It is unclear whether the words and ideas of Occupy Wall Street will hold the transformative power of the Civil Rights Movement. Top left and lower right, historical images; top right photo by JohannaClear via flickr.com; lower left photo by Michael Whitney via flickr.com.

Still, most contemporary social movement activities might be best described as legal and organized consciousness-raising activities. These efforts may be effective, but likely only to the extent that the message resonates widely enough that power holders are forced to cater to a sizeable voting block. The Occupy Wall Street Movement held this potential and certainly altered to some extent the language the powerful used in their appeals to the broader voting public. It is unclear, however, whether the ideas and words of movements—even if adopted into the framing and rhetoric of the powerful—will result in systemic, structural transformations (especially, as in the case of Occupy, as the movement declines in participation and visibility). Effective challenge, whether individual or collective, must confront the structural and cultural foundations that sustain the bases and practices of power.

Conclusion

Grounded in the study of multiple institutional and organizational arenas, sociological insights on power can and should be extended to our understanding of politics. This includes the politics occurring right before our eyes in local and national races and as policies are implemented on-the-ground, but also general conceptions of political power. Just the other day I began imagining similar processes as they must have occurred in ancient Rome. There goes Julius Caesar, I thought, making populist appeals for a fairer distribution of resources so as to galvanize his solitary power. And there, the Roman Senate, comprised of elites, appealing to the preservation of “democratic” governance. Surely the structural, cultural, and relational nature of power about which I have written were as relevant in the face of the inequalities and politics of power in ancient Rome as they are in contemporary China, the United States, and throughout the Middle East.

None of this, of course, is to suggest that there are not differences in the practice of power across historical and contemporary contexts or that there are no divergences between specific power holders or political parties. There certainly are. The extent of true change, however, lies in the ability to transform structure and culture in meaningful ways, and it is difficult to imagine that the source of fundamental transformation will emerge from power itself, vested as it is in established structural and cultural arrangements. Small differences between political actors and parties may be enough for the populace. Or, perhaps unforeseen movements will emerge to challenge, shake, or transform current power relations and the structural-cultural foundations that support them. I am certain of none of this. What I am sure of is that sociology provides the keenest and most in-depth tools through which to see, dissect, and understand how power, including that surrounding politics, operates.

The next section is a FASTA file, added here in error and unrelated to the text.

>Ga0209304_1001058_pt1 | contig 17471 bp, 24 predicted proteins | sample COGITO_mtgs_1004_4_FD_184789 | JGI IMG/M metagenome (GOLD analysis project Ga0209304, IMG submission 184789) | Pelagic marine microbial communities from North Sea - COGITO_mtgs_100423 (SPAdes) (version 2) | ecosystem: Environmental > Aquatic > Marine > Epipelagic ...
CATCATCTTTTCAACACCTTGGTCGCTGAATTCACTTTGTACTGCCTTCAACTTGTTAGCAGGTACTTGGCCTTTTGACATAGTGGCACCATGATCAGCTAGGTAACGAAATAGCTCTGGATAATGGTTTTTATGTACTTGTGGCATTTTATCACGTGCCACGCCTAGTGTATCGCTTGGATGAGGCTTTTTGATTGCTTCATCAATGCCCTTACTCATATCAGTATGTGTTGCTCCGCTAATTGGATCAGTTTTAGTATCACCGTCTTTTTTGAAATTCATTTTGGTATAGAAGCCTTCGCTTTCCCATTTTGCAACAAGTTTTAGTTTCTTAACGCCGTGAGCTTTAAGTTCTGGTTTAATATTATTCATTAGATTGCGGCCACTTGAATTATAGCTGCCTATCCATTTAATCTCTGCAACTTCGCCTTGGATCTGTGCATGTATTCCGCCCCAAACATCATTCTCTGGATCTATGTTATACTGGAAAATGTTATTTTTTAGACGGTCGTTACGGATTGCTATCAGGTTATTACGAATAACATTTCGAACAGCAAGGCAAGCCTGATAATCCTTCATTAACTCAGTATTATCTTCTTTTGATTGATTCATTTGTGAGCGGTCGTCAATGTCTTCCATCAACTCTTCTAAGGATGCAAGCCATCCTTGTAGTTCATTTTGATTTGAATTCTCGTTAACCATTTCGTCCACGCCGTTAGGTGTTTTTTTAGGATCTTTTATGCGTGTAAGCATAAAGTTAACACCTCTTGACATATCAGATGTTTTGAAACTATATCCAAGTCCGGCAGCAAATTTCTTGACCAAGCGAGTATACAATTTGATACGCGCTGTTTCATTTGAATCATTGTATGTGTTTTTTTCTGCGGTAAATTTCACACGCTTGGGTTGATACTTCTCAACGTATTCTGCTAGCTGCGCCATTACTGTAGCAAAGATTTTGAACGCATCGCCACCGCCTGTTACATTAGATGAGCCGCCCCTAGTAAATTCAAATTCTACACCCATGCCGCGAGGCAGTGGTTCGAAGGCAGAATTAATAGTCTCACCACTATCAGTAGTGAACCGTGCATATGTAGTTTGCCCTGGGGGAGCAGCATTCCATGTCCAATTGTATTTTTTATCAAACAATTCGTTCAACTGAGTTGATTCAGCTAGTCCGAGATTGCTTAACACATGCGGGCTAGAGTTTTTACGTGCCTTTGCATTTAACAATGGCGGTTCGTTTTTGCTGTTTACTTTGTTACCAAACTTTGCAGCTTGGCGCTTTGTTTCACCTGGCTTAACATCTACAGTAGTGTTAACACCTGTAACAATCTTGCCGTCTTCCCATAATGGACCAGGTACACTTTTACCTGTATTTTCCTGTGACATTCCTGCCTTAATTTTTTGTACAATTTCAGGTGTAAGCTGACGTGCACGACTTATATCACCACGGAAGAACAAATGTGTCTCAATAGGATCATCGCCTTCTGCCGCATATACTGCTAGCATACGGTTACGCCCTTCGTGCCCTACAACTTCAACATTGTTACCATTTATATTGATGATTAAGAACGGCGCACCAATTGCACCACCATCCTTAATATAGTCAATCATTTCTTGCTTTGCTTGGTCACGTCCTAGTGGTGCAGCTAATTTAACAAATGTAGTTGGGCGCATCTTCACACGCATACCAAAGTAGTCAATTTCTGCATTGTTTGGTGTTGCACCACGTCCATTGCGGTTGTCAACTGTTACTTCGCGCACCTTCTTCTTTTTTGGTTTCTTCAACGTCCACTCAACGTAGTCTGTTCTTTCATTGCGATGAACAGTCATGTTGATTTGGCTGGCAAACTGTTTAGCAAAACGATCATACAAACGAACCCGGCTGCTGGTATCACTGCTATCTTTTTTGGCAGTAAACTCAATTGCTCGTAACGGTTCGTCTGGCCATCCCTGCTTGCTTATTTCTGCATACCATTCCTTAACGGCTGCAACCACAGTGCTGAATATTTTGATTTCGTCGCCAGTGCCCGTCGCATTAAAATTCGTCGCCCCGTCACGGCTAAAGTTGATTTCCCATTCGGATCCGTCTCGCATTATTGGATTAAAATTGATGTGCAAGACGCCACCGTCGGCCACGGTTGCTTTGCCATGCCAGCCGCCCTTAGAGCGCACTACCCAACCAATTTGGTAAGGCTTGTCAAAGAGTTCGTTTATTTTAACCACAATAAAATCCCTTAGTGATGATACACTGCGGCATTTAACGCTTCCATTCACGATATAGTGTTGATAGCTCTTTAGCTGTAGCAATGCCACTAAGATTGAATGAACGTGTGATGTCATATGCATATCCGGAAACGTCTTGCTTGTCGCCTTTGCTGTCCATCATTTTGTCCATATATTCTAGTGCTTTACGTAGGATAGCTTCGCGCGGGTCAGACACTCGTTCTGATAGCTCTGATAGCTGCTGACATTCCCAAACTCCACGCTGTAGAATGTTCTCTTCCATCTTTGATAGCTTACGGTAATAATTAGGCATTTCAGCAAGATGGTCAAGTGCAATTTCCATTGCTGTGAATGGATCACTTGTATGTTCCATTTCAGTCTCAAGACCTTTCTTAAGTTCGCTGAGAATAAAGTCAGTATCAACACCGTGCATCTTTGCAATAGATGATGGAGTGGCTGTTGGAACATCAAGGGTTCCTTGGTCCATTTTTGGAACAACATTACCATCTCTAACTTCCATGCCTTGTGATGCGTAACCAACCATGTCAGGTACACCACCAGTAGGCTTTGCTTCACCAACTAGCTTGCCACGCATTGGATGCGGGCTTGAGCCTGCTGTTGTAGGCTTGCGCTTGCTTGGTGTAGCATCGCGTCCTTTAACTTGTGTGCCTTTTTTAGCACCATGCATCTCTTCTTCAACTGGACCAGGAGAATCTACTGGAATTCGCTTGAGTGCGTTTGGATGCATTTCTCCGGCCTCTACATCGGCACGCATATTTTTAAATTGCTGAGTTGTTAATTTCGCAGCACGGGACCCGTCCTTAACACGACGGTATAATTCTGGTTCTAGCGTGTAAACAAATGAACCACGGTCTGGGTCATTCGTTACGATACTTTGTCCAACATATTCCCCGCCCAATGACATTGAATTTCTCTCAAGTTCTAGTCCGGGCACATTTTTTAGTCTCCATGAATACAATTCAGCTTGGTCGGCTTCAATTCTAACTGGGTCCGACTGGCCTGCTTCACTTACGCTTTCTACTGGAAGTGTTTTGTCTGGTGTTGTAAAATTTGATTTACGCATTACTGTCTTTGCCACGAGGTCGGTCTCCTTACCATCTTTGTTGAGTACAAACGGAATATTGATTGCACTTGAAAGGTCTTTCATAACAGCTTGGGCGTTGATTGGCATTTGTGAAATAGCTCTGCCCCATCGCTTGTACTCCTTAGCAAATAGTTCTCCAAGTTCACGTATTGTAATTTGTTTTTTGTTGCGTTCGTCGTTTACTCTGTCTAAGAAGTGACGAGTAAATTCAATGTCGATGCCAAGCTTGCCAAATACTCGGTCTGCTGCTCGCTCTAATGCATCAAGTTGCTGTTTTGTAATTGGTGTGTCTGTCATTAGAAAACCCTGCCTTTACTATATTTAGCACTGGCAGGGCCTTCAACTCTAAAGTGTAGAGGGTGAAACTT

Recommended Reading

Pierre Bourdieu. 1991. Language and Symbolic Power. In this classical work, Bourdieu captures and explains the essence of culture and language, along with the ways in which they create and solidify societal divides.

L. Richard Della Fave. 1986. “Toward an Explication of the Legitimation Process,” Social Forces. Provides sociological insight into the dynamics of legitimation as they relate to inequality and the possibilities of challenging power.

Joshua Guetzkow. 2010. “Beyond Deservingness: Congressional Discourse on Poverty, 1964-1996,” Annals of the American Academy of Political and Social Sciences. Presents important and direct analyses of how language and how the poor are framed precedes the construction and enactment of political policy.

Frances Fox Piven. 2008. “Can Power From Below Change the World?American Sociological Review. In this presidential address to the American Sociological Association, Piven reminds the reader how and why power is never absolute and offers insight into the leverage less powerful actors might express.

Cecilia Ridgeway and Lynn Smith-Lovin. 1999. “The Gender System and Interaction,” Annual Review of Sociology. The authors provide an important overview of power as it relates to status, interaction, and structure relative to gender and inequality.